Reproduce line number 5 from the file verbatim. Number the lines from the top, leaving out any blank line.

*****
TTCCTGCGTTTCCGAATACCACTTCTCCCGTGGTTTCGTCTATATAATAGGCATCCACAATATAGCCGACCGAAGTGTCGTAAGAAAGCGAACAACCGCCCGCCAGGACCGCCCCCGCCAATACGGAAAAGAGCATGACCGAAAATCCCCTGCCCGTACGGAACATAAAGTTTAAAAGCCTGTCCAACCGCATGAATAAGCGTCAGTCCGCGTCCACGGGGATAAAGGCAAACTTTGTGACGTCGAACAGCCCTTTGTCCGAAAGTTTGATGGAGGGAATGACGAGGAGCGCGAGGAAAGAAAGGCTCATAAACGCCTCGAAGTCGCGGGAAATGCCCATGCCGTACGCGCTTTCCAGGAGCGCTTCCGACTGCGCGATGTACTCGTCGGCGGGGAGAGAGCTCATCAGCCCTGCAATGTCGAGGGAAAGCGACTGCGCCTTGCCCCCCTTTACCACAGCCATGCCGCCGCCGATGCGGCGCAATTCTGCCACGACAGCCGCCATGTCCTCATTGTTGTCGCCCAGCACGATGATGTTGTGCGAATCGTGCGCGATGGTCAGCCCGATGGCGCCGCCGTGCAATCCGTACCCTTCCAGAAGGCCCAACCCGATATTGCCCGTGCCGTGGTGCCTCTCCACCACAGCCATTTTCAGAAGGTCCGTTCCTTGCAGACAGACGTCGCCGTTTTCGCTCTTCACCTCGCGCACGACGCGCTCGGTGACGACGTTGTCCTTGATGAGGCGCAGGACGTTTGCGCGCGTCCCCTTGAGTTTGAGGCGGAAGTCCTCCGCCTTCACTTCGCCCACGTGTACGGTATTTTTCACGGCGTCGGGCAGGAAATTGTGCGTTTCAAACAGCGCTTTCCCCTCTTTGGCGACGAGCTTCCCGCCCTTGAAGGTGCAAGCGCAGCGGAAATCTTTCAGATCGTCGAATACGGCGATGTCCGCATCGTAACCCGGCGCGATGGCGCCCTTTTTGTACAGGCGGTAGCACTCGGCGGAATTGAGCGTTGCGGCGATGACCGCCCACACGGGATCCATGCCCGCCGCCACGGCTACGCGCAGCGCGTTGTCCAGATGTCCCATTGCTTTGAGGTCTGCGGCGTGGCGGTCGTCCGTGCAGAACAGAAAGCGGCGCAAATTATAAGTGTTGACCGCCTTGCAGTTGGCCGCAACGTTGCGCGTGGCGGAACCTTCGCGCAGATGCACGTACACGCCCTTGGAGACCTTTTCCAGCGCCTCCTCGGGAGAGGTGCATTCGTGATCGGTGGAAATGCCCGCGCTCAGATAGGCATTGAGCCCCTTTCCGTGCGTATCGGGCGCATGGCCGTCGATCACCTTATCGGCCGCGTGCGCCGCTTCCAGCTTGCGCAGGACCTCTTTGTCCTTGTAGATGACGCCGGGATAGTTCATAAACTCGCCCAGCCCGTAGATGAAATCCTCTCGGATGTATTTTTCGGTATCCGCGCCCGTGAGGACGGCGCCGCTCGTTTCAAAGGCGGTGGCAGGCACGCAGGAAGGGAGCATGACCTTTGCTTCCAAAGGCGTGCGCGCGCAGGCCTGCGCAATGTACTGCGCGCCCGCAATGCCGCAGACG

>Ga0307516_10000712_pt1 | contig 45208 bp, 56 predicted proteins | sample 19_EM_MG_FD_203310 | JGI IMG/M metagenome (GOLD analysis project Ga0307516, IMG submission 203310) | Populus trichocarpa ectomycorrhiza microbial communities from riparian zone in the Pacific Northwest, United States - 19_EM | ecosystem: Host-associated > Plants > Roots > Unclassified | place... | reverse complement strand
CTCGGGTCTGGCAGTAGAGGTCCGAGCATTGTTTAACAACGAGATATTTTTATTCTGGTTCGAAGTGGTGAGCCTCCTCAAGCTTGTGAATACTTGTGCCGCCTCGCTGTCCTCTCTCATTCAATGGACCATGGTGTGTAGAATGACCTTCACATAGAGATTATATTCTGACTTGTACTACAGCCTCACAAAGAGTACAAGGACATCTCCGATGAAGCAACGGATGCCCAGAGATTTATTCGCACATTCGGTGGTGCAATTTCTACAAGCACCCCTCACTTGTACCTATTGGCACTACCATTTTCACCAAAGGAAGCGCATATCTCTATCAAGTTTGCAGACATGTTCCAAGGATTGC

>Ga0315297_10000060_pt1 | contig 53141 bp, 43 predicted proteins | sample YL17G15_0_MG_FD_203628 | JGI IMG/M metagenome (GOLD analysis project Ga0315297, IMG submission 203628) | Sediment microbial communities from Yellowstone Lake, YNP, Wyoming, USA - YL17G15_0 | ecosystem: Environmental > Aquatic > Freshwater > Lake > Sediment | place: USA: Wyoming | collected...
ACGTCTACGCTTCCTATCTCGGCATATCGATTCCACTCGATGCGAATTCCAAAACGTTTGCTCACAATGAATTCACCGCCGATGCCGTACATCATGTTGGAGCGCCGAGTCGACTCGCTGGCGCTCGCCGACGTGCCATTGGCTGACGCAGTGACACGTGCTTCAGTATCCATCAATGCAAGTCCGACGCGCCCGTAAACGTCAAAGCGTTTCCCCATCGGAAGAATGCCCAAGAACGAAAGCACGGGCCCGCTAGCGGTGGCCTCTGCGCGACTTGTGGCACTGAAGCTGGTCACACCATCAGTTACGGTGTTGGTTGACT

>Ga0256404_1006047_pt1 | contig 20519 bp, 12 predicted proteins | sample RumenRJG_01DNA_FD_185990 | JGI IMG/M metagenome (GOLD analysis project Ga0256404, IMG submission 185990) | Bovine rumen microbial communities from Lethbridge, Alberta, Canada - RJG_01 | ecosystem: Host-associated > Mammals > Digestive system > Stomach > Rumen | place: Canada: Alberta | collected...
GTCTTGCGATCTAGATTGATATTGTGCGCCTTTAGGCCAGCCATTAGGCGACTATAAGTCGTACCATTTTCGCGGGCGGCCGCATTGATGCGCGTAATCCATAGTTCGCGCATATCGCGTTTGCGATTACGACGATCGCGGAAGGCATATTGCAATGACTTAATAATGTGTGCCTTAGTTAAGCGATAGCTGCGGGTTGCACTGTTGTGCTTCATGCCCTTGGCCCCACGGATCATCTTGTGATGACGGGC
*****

ACGTCTACGCTTCCTATCTCGGCATATCGATTCCACTCGATGCGAATTCCAAAACGTTTGCTCACAATGAATTCACCGCCGATGCCGTACATCATGTTGGAGCGCCGAGTCGACTCGCTGGCGCTCGCCGACGTGCCATTGGCTGACGCAGTGACACGTGCTTCAGTATCCATCAATGCAAGTCCGACGCGCCCGTAAACGTCAAAGCGTTTCCCCATCGGAAGAATGCCCAAGAACGAAAGCACGGGCCCGCTAGCGGTGGCCTCTGCGCGACTTGTGGCACTGAAGCTGGTCACACCATCAGTTACGGTGTTGGTTGACT